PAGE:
I knew a whole group of lesbians that I had met indirectly through Lourdes who were all schoolteachers. At some point, in fact, they actually distanced themselves from me because they found out I frequented bars. I mean they killed two presidents of the student association within six months. But the effect was that they had to close the university because once they sent them in, it was just too much. MS: You said you knew some lesbians and gay men at the university in Havana? But there was no acceptance and they could actually be beaten up without any consequences. MS: Did you ever meet with any kind of violence or legal problems? But it was far worse than the dormitory at LSU, where I had to sign in and out, because it seemed to me that out of the seventeen women, there were sixteen guardians. AB: Well I think that there were things that probably they would have. AB: Well the attitude that they had that whenever they wanted to ridicule something they would use female names or pronouns, which still exists today, but I think they're a little bit more careful. And there were some gay men that I felt were anti-female. It was a pain, because it sort of limited whom you could approach. MS: And was that true for the Cuban Americans that you knew in Louisiana, as well as for the native-born Americans? I think because the more restrictive a society you come from, the more you tend to see yourself as a reflection of the society that oppresses you. And whether it was here or in Timbuktu, once I felt that I could be myself, I didn't have to mimic the larger society. A friend of mine had moved here and I knew that I had a place to stay until I found a job. Without the constitutional guarantees to protect the autonomy, the students would have risks. If I had done anything that would have made me suspect, I would have been in really big trouble. And they were able to say things about females, perhaps not gay females but straight women, that now they would probably think twice before saying: “bitch” and all that sort of stuff. MS: What about what I know later came to be called role playing and butch/fem? And also in a relationship, I was never too impressed with that. I mean to this day, when I saw the Cubans coming in 1980 with the Mariel exodus, they were still playing husband and wife. MS: If there was a Cuban person here who said to you that you didn't get into the butch/fem lifestyle because you were becoming more American, how would you have responded? I interviewed Ada Bello on February 7, 1993, at her home in East Falls, Philadelphia. I had found people like me and there was a world that I could just go in anytime I wanted. It's the sort of environment where you could be yourself within reason. So even if they didn't like it, they couldn't do much. MS: Did you know any other gay or lesbian businesses in the city, aside from bars, that you would go to because you knew that it was a comfortable space? I knew about Bello primarily because I had earlier transcribed the audiotape of a 1983 public forum in Philadelphia in which Bello and Barbara Gittings discussed their involvement in the homophile movement. Integration at the level of the middle class was so much easier. I had some incidents that I found funny, never having experienced discrimination. My parents came to visit for a month the last summer that I was in school and I had to get an apartment for them. Transcribed by Katharine Bausch, Kate Wilson, and Marc Stein. I don't know if you're familiar with the autonomy of the universities in most of Latin America and also some countries in Europe. I had some friends, but by then practically everybody that I knew was a lesbian. In fact I knew some guys there that I didn't know were gay. MS: Why don't you describe for me some of the places you went to in New Orleans? There were quite elegant places in the Quarter that attracted an older clientele. It probably had a French name because it had been there for a long time. He said, “Hello,” and so I said, “Hello,” and that was it. MS: So were most of the places mixed, gay men and lesbians, or were some places just lesbians? And outside the Quarter there was another bar that was all lesbians and it was called the Tender Trap, which I think had been a movie title. It seemed to me that it had more working class clientele. I had to put up with some of the conversation about the Freedom Riders. And that was going to put a barrier between me and everybody else. You don't understand.” So I guess in a way I was saved by the fact that I wasn't one of them. So coming north to me was a great liberation in that respect. It might still be there, if anybody goes to the beach in Atlantic City anymore. And of course the men—now I'm going to sound like the old gay guys sounded about women—always took the whole apartment to the beach. There was a woman, actually, who received everybody on top of the stairs and insisted on kissing them. She probably was just the bouncer, but I don't think that would happen today. She was good friend of people I knew and of my friend Lourdes. The Businessmen's Association didn't last too long.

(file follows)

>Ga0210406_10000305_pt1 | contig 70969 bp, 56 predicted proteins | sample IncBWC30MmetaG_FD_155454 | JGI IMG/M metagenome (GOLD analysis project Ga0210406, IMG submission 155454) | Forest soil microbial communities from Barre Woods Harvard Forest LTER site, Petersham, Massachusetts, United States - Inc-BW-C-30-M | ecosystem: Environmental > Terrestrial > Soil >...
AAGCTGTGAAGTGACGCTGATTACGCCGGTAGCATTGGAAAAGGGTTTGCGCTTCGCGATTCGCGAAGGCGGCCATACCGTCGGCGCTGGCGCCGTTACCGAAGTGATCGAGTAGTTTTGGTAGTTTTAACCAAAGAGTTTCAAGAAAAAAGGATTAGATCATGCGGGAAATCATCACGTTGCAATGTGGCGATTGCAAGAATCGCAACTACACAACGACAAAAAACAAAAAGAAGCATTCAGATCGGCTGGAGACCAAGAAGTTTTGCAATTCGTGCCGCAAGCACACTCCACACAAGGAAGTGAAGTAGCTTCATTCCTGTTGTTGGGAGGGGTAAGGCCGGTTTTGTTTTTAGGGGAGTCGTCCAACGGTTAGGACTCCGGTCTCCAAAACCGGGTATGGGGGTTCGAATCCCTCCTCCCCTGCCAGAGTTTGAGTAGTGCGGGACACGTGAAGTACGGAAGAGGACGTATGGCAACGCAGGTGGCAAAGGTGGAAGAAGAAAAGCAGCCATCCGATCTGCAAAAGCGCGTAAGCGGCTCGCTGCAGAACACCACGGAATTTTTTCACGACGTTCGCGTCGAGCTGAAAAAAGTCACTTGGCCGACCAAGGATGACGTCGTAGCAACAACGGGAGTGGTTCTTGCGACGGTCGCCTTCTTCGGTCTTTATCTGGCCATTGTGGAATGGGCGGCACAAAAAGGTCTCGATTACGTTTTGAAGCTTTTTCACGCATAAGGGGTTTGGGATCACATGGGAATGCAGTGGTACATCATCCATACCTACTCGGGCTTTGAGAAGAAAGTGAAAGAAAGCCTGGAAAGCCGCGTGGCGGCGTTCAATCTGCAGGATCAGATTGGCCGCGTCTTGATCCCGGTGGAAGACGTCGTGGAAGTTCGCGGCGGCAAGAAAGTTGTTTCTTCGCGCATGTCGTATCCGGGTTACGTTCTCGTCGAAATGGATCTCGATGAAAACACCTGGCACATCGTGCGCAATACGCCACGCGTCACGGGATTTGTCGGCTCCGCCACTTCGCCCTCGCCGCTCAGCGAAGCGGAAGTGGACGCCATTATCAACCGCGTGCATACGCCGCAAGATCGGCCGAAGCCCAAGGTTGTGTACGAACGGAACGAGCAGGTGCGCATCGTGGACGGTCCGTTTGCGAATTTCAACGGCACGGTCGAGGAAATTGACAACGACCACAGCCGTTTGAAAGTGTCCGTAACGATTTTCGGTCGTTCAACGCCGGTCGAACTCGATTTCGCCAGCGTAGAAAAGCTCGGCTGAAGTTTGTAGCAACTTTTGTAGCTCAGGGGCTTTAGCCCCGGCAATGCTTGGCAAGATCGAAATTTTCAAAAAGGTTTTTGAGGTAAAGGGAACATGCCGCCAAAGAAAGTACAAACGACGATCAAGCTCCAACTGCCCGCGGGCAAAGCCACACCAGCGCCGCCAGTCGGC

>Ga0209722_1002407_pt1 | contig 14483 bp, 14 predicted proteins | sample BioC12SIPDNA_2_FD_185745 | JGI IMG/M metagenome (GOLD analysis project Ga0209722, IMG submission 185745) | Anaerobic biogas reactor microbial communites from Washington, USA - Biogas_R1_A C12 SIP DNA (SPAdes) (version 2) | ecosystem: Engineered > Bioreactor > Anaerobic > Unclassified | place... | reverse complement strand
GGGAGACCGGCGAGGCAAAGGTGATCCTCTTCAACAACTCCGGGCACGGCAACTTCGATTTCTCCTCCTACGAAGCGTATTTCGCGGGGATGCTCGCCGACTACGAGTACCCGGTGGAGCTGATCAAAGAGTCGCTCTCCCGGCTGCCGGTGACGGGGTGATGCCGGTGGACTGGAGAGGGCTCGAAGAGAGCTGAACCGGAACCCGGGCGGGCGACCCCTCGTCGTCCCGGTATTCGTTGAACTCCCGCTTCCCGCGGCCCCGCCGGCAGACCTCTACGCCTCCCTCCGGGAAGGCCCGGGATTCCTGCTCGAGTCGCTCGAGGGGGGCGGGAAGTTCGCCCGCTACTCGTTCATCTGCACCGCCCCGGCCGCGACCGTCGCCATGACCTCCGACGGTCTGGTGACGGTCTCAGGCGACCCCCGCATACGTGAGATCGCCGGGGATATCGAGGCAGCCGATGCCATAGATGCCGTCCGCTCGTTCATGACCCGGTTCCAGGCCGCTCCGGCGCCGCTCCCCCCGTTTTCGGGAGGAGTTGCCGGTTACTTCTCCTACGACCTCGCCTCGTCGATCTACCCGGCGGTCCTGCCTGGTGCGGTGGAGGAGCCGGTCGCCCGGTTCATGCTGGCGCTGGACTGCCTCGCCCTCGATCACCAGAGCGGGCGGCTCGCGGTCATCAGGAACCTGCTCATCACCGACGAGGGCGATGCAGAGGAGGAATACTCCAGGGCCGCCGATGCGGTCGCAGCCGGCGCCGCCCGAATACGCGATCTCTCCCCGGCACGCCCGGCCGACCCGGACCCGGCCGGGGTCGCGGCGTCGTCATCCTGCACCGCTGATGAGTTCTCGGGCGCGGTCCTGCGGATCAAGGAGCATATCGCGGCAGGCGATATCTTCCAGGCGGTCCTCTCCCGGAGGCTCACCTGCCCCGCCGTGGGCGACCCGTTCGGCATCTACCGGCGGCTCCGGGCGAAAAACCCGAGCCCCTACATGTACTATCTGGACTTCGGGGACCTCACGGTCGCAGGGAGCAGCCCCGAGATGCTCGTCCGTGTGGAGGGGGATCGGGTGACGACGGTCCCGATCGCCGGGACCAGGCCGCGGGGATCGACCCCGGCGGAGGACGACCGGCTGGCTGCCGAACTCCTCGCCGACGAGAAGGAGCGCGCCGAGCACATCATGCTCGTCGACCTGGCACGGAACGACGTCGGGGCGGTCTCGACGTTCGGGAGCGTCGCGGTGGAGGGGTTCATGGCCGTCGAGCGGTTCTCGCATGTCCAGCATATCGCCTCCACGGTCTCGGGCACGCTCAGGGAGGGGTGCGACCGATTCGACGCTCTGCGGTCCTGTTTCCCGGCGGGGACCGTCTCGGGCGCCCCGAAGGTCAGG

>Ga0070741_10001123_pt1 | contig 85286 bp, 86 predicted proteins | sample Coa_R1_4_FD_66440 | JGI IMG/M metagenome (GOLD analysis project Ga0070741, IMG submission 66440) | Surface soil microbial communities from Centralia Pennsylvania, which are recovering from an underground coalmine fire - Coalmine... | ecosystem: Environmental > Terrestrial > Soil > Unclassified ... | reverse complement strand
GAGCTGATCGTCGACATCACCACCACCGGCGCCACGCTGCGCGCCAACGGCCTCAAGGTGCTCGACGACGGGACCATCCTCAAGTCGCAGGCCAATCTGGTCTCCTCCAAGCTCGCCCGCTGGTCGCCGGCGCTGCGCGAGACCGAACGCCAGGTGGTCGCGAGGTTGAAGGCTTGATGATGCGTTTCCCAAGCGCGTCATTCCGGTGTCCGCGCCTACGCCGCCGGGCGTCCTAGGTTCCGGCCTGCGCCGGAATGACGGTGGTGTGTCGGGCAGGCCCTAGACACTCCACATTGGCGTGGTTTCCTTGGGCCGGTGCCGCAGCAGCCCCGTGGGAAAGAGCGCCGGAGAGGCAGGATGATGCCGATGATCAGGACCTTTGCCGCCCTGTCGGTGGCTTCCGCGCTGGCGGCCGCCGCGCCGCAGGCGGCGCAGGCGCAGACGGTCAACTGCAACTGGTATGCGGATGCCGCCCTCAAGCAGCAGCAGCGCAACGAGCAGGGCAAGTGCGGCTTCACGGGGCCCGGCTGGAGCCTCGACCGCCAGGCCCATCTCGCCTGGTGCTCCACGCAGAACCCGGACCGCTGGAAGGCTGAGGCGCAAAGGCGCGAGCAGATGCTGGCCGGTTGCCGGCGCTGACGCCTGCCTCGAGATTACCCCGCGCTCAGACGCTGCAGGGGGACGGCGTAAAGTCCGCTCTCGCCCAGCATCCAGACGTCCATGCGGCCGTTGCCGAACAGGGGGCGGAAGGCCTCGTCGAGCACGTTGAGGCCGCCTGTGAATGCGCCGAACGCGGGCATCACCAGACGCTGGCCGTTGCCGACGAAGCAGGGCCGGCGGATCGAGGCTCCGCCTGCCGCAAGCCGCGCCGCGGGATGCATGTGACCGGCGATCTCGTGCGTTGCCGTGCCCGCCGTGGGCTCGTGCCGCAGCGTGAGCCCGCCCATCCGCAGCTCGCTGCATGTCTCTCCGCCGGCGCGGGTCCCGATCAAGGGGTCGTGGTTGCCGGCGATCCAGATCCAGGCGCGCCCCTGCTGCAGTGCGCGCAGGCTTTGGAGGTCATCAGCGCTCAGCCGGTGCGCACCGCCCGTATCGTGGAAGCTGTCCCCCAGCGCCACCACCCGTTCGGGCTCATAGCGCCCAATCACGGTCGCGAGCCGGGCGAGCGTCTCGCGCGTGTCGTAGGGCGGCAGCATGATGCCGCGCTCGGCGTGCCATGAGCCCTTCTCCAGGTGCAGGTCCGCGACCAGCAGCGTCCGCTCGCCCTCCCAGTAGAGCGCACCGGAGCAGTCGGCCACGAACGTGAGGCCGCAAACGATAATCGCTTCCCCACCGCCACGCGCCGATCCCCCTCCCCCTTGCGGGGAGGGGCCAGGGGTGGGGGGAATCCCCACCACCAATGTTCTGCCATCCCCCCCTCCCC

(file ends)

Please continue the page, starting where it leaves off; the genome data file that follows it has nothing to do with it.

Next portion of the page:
MS: I thought I would start by asking about your early years in Cuba and then in Louisiana. They're autonomous in the sense that the police of the country had no control over the territory. And I suspect that it coincides with countries that had a strong Catholic background and population. In fact, I think it was owned or run by a woman who was like a character. AB: Well most of the places in the Quarter were mixed. MS: I think I've seen a news item about that because I think there was a fire there. It was in one of the neighborhoods rather than in the Quarter. Did you find anything substantially different from Havana because you weren't a native to this country? I was basically afraid that they were going to ask me my opinion. Somebody did ask me once and I just tried to explain to them that I thought that it was very unfair. Ralph Bunche, the black guy, had just gotten the Nobel Peace Prize. I remember walking around Germantown and seeing the variety of people. I just had driven up in two days from Louisiana and was half dead. That was really a rather large concentration of gay people. They had a blanket and they had books and they had radios and hair dryers. She was one of the contacts that she had had when she came to Philadelphia. AB: That must have been the same year, 1962 actually, because that was the year that I covered all bars.
It was obvious that they were trying to mimic heterosexual couples. I mean I couldn't do a lot of the things a butch was supposed to do, so I was at a disadvantage. But in a couple of cases I might have developed more interest in somebody except that I knew that this person considered herself a butch and I couldn't approach her.
At the same time, I didn't cover particularly because in a way they were not only liberals, but they had an obligation to act liberal. MS: Did you know any other lesbians or gay men who worked there? I'm sure again that they probably were there, but I never did meet anyone there.
AB: Well especially for people who couldn't go to the bars. MS: She was an older woman who decided to start the chapter and somehow she got in touch with you. And I saw something about how there were seventeen women at the first meeting.
It was a real party for an occasion, not just an opportunity to get together because there was no other place to get together. But you said a second ago that you think the house parties were as important as the bars?
They had to go out as a group and then they would go to one of their apartments and maybe have coffees and drinks. It was an older woman who had had a long relationship with another woman and the other woman had died.